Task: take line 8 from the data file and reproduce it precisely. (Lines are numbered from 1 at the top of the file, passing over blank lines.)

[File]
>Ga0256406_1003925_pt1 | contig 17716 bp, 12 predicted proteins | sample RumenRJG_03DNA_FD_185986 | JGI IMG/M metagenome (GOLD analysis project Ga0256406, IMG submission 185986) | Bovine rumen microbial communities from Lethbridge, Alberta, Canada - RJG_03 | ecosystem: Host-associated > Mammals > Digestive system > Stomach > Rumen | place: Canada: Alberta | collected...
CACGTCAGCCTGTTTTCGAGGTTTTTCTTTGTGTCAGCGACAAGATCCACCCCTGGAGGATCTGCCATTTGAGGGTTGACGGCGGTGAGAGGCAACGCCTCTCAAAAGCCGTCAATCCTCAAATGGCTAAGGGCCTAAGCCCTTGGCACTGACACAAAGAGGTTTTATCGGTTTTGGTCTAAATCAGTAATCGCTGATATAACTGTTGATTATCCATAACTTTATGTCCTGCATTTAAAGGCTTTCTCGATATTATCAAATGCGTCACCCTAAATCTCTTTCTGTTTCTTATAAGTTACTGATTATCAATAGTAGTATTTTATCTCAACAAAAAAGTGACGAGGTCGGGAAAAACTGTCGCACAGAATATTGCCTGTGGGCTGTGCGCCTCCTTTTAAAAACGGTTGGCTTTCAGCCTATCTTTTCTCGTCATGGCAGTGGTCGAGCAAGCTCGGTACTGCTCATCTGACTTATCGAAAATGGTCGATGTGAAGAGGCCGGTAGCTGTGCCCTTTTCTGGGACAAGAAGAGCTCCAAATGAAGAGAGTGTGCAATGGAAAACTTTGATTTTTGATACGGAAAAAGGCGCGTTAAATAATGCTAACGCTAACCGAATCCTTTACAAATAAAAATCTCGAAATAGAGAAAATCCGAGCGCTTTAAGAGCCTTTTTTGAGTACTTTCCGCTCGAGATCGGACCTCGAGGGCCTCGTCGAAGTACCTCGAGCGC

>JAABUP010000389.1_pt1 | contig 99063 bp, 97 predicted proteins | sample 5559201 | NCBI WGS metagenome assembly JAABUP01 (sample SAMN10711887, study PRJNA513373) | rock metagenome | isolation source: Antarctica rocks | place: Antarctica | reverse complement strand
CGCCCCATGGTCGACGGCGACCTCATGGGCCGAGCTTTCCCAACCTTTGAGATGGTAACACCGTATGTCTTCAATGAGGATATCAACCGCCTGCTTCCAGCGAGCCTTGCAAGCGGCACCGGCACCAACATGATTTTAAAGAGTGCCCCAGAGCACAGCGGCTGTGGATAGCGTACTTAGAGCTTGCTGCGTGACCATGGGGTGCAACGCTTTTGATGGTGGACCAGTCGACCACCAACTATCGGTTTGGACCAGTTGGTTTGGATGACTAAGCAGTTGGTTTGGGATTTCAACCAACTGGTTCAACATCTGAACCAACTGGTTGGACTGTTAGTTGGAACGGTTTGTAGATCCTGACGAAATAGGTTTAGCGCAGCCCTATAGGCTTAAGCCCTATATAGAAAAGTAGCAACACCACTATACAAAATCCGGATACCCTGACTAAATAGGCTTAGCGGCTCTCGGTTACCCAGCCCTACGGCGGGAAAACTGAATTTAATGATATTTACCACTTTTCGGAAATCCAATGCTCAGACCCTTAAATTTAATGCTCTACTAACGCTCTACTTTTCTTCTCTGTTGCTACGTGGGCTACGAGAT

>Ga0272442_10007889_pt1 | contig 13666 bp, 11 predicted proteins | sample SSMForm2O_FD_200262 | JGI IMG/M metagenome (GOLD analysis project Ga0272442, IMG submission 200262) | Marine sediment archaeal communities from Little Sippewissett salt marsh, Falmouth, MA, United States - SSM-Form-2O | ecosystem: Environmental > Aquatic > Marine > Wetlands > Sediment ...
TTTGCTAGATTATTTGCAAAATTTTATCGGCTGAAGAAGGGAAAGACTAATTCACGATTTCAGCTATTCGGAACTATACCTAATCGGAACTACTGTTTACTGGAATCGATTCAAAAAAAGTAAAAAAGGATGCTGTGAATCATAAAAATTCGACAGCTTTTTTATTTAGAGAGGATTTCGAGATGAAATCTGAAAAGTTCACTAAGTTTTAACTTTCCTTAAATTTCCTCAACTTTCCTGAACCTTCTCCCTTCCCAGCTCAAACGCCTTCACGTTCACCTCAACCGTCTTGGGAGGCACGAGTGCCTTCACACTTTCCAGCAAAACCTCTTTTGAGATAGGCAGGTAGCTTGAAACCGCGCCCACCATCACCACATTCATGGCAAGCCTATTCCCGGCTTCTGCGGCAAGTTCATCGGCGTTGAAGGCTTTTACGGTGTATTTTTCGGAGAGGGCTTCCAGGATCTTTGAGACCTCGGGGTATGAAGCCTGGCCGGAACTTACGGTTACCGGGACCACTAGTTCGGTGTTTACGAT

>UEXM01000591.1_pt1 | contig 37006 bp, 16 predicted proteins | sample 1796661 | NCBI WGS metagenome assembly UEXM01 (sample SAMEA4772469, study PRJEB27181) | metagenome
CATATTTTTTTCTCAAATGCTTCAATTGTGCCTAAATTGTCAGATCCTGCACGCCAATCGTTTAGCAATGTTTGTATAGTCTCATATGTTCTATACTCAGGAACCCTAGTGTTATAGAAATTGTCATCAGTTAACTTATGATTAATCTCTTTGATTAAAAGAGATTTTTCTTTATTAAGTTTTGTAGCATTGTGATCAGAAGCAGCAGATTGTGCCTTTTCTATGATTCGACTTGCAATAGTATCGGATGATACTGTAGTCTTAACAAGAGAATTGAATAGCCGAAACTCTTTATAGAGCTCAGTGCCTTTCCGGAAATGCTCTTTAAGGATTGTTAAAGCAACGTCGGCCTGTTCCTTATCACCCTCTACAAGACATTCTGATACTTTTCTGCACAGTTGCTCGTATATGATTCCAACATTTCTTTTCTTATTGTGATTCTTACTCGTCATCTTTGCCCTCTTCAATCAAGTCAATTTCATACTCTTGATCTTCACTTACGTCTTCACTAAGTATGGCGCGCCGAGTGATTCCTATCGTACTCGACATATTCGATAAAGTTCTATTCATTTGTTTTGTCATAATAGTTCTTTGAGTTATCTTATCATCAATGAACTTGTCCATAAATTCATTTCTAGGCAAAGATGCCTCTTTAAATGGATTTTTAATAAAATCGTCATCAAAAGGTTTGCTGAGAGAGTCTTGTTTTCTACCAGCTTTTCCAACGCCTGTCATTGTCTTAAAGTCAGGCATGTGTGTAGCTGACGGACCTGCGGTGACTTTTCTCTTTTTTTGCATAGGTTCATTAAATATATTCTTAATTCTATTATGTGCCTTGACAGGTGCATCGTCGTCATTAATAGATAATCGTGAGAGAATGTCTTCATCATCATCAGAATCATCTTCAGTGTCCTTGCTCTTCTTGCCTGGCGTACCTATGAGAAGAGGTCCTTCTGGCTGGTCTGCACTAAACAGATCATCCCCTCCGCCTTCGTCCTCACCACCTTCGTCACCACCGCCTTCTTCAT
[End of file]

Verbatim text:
CATATTTTTTTCTCAAATGCTTCAATTGTGCCTAAATTGTCAGATCCTGCACGCCAATCGTTTAGCAATGTTTGTATAGTCTCATATGTTCTATACTCAGGAACCCTAGTGTTATAGAAATTGTCATCAGTTAACTTATGATTAATCTCTTTGATTAAAAGAGATTTTTCTTTATTAAGTTTTGTAGCATTGTGATCAGAAGCAGCAGATTGTGCCTTTTCTATGATTCGACTTGCAATAGTATCGGATGATACTGTAGTCTTAACAAGAGAATTGAATAGCCGAAACTCTTTATAGAGCTCAGTGCCTTTCCGGAAATGCTCTTTAAGGATTGTTAAAGCAACGTCGGCCTGTTCCTTATCACCCTCTACAAGACATTCTGATACTTTTCTGCACAGTTGCTCGTATATGATTCCAACATTTCTTTTCTTATTGTGATTCTTACTCGTCATCTTTGCCCTCTTCAATCAAGTCAATTTCATACTCTTGATCTTCACTTACGTCTTCACTAAGTATGGCGCGCCGAGTGATTCCTATCGTACTCGACATATTCGATAAAGTTCTATTCATTTGTTTTGTCATAATAGTTCTTTGAGTTATCTTATCATCAATGAACTTGTCCATAAATTCATTTCTAGGCAAAGATGCCTCTTTAAATGGATTTTTAATAAAATCGTCATCAAAAGGTTTGCTGAGAGAGTCTTGTTTTCTACCAGCTTTTCCAACGCCTGTCATTGTCTTAAAGTCAGGCATGTGTGTAGCTGACGGACCTGCGGTGACTTTTCTCTTTTTTTGCATAGGTTCATTAAATATATTCTTAATTCTATTATGTGCCTTGACAGGTGCATCGTCGTCATTAATAGATAATCGTGAGAGAATGTCTTCATCATCATCAGAATCATCTTCAGTGTCCTTGCTCTTCTTGCCTGGCGTACCTATGAGAAGAGGTCCTTCTGGCTGGTCTGCACTAAACAGATCATCCCCTCCGCCTTCGTCCTCACCACCTTCGTCACCACCGCCTTCTTCAT